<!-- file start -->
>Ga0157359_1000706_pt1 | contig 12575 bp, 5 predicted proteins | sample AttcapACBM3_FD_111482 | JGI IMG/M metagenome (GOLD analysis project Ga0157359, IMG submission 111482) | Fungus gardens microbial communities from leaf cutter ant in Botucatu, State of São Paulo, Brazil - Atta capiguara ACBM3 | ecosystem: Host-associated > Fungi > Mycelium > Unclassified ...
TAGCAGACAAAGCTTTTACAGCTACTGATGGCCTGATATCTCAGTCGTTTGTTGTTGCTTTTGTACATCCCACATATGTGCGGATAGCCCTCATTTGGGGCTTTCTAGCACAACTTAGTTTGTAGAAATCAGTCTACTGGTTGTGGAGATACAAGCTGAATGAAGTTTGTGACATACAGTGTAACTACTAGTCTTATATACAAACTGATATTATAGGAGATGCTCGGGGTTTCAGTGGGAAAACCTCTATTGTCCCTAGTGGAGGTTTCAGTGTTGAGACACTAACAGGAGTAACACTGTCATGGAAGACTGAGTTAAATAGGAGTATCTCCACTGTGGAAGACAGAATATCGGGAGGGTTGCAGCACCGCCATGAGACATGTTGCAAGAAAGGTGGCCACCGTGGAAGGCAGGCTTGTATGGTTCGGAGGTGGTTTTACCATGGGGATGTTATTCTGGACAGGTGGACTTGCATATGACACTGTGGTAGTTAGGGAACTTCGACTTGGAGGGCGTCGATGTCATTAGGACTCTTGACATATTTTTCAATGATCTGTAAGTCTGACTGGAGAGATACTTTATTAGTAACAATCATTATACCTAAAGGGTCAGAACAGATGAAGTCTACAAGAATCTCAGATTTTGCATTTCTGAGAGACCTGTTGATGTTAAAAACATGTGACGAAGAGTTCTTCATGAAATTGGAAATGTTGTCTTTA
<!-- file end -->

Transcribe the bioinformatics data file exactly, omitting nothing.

>Ga0157359_1000706_pt1 | contig 12575 bp, 5 predicted proteins | sample AttcapACBM3_FD_111482 | JGI IMG/M metagenome (GOLD analysis project Ga0157359, IMG submission 111482) | Fungus gardens microbial communities from leaf cutter ant in Botucatu, State of São Paulo, Brazil - Atta capiguara ACBM3 | ecosystem: Host-associated > Fungi > Mycelium > Unclassified ...
TAGCAGACAAAGCTTTTACAGCTACTGATGGCCTGATATCTCAGTCGTTTGTTGTTGCTTTTGTACATCCCACATATGTGCGGATAGCCCTCATTTGGGGCTTTCTAGCACAACTTAGTTTGTAGAAATCAGTCTACTGGTTGTGGAGATACAAGCTGAATGAAGTTTGTGACATACAGTGTAACTACTAGTCTTATATACAAACTGATATTATAGGAGATGCTCGGGGTTTCAGTGGGAAAACCTCTATTGTCCCTAGTGGAGGTTTCAGTGTTGAGACACTAACAGGAGTAACACTGTCATGGAAGACTGAGTTAAATAGGAGTATCTCCACTGTGGAAGACAGAATATCGGGAGGGTTGCAGCACCGCCATGAGACATGTTGCAAGAAAGGTGGCCACCGTGGAAGGCAGGCTTGTATGGTTCGGAGGTGGTTTTACCATGGGGATGTTATTCTGGACAGGTGGACTTGCATATGACACTGTGGTAGTTAGGGAACTTCGACTTGGAGGGCGTCGATGTCATTAGGACTCTTGACATATTTTTCAATGATCTGTAAGTCTGACTGGAGAGATACTTTATTAGTAACAATCATTATACCTAAAGGGTCAGAACAGATGAAGTCTACAAGAATCTCAGATTTTGCATTTCTGAGAGACCTGTTGATGTTAAAAACATGTGACGAAGAGTTCTTCATGAAATTGGAAATGTTGTCTTTA